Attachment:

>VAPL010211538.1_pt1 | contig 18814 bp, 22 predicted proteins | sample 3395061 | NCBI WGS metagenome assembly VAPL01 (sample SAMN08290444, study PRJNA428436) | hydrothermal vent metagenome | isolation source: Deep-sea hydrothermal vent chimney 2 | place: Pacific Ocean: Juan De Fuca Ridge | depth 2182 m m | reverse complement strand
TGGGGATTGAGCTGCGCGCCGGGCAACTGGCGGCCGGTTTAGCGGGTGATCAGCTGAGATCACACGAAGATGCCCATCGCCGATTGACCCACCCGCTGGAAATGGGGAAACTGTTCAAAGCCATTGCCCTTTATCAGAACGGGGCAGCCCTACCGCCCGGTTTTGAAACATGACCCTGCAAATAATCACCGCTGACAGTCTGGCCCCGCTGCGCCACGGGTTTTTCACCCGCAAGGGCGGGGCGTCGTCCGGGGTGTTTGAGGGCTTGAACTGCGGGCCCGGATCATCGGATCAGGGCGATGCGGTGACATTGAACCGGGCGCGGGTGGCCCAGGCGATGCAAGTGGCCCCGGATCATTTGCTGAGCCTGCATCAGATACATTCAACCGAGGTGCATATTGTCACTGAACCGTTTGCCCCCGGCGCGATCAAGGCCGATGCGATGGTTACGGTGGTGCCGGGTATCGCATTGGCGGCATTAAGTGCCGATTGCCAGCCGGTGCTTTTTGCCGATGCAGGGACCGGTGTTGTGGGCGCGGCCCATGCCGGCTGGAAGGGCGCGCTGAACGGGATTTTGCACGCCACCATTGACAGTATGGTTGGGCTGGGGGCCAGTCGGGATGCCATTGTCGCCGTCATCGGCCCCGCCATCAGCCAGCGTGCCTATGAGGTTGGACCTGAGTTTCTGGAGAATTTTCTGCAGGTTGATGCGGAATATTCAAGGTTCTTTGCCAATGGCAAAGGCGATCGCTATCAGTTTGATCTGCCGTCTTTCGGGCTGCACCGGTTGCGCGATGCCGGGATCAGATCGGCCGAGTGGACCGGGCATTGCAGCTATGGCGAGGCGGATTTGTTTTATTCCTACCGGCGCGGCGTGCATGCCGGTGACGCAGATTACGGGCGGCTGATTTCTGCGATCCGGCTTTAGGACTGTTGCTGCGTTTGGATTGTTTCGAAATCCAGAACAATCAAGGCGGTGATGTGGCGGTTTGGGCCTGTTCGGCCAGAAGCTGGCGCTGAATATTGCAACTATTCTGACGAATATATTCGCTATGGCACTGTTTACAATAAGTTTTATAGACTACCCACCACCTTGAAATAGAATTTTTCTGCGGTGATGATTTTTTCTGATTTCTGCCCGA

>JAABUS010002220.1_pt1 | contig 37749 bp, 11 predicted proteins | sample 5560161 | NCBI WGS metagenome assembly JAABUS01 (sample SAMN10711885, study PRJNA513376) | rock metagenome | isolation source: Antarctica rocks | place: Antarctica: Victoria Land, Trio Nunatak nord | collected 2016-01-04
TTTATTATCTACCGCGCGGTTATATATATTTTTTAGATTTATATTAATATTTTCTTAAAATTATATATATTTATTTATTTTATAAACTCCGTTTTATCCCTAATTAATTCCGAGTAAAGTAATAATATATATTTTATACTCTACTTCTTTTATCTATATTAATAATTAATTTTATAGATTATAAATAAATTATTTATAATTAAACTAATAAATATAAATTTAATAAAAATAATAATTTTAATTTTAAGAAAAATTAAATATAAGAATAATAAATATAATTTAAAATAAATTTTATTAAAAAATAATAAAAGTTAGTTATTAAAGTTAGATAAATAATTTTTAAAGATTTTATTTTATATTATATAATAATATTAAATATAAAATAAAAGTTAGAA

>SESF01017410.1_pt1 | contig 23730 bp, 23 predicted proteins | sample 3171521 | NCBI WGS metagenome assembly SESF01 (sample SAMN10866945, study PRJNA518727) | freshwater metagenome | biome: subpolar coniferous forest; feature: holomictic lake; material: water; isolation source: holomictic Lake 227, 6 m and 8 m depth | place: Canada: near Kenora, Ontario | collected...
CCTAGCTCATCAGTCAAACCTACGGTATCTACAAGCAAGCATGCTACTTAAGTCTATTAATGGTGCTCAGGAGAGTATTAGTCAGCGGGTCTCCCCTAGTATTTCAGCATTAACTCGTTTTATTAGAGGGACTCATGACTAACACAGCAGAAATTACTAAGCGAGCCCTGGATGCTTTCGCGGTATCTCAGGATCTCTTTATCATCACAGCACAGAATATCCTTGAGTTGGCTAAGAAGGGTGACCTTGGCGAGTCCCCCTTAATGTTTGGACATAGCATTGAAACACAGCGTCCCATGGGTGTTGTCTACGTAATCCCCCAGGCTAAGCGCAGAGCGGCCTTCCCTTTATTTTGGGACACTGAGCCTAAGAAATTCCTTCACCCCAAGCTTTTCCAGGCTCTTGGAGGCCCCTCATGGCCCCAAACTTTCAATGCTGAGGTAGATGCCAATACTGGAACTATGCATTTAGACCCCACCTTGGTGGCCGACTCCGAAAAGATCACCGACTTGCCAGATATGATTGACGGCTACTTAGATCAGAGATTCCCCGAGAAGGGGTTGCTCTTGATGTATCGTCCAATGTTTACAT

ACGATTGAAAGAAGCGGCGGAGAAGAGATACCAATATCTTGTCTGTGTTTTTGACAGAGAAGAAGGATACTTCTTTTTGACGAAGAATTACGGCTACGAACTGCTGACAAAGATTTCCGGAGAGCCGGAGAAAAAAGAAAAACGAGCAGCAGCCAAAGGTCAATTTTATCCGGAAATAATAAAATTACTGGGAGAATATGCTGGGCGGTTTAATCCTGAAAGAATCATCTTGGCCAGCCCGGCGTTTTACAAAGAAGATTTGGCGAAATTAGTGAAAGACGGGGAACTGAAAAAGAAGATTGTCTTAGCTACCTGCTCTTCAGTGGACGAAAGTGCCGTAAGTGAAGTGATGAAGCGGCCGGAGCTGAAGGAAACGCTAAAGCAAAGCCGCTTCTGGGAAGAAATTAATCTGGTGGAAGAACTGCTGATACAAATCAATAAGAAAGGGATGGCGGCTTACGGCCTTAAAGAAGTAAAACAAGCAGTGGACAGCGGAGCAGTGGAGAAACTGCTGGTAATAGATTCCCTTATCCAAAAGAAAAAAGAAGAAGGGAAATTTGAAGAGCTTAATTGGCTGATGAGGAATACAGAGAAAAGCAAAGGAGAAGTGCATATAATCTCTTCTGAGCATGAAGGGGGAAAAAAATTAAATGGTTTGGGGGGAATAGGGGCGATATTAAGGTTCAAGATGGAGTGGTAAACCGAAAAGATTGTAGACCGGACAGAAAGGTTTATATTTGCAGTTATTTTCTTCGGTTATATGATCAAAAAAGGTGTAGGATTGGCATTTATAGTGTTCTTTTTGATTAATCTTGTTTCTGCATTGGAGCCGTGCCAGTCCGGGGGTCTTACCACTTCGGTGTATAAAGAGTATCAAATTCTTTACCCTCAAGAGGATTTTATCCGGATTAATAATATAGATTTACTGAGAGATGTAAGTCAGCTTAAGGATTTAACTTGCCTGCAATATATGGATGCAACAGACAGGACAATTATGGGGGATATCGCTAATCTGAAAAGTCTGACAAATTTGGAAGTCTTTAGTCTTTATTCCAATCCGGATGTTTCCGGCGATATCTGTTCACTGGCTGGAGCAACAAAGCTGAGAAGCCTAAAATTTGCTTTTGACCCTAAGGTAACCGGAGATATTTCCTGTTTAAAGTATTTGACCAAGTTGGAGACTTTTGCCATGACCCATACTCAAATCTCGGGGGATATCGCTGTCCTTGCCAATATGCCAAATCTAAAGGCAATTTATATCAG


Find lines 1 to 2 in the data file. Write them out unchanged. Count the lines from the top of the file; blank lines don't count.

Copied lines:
>VAPL010211538.1_pt1 | contig 18814 bp, 22 predicted proteins | sample 3395061 | NCBI WGS metagenome assembly VAPL01 (sample SAMN08290444, study PRJNA428436) | hydrothermal vent metagenome | isolation source: Deep-sea hydrothermal vent chimney 2 | place: Pacific Ocean: Juan De Fuca Ridge | depth 2182 m m | reverse complement strand
TGGGGATTGAGCTGCGCGCCGGGCAACTGGCGGCCGGTTTAGCGGGTGATCAGCTGAGATCACACGAAGATGCCCATCGCCGATTGACCCACCCGCTGGAAATGGGGAAACTGTTCAAAGCCATTGCCCTTTATCAGAACGGGGCAGCCCTACCGCCCGGTTTTGAAACATGACCCTGCAAATAATCACCGCTGACAGTCTGGCCCCGCTGCGCCACGGGTTTTTCACCCGCAAGGGCGGGGCGTCGTCCGGGGTGTTTGAGGGCTTGAACTGCGGGCCCGGATCATCGGATCAGGGCGATGCGGTGACATTGAACCGGGCGCGGGTGGCCCAGGCGATGCAAGTGGCCCCGGATCATTTGCTGAGCCTGCATCAGATACATTCAACCGAGGTGCATATTGTCACTGAACCGTTTGCCCCCGGCGCGATCAAGGCCGATGCGATGGTTACGGTGGTGCCGGGTATCGCATTGGCGGCATTAAGTGCCGATTGCCAGCCGGTGCTTTTTGCCGATGCAGGGACCGGTGTTGTGGGCGCGGCCCATGCCGGCTGGAAGGGCGCGCTGAACGGGATTTTGCACGCCACCATTGACAGTATGGTTGGGCTGGGGGCCAGTCGGGATGCCATTGTCGCCGTCATCGGCCCCGCCATCAGCCAGCGTGCCTATGAGGTTGGACCTGAGTTTCTGGAGAATTTTCTGCAGGTTGATGCGGAATATTCAAGGTTCTTTGCCAATGGCAAAGGCGATCGCTATCAGTTTGATCTGCCGTCTTTCGGGCTGCACCGGTTGCGCGATGCCGGGATCAGATCGGCCGAGTGGACCGGGCATTGCAGCTATGGCGAGGCGGATTTGTTTTATTCCTACCGGCGCGGCGTGCATGCCGGTGACGCAGATTACGGGCGGCTGATTTCTGCGATCCGGCTTTAGGACTGTTGCTGCGTTTGGATTGTTTCGAAATCCAGAACAATCAAGGCGGTGATGTGGCGGTTTGGGCCTGTTCGGCCAGAAGCTGGCGCTGAATATTGCAACTATTCTGACGAATATATTCGCTATGGCACTGTTTACAATAAGTTTTATAGACTACCCACCACCTTGAAATAGAATTTTTCTGCGGTGATGATTTTTTCTGATTTCTGCCCGA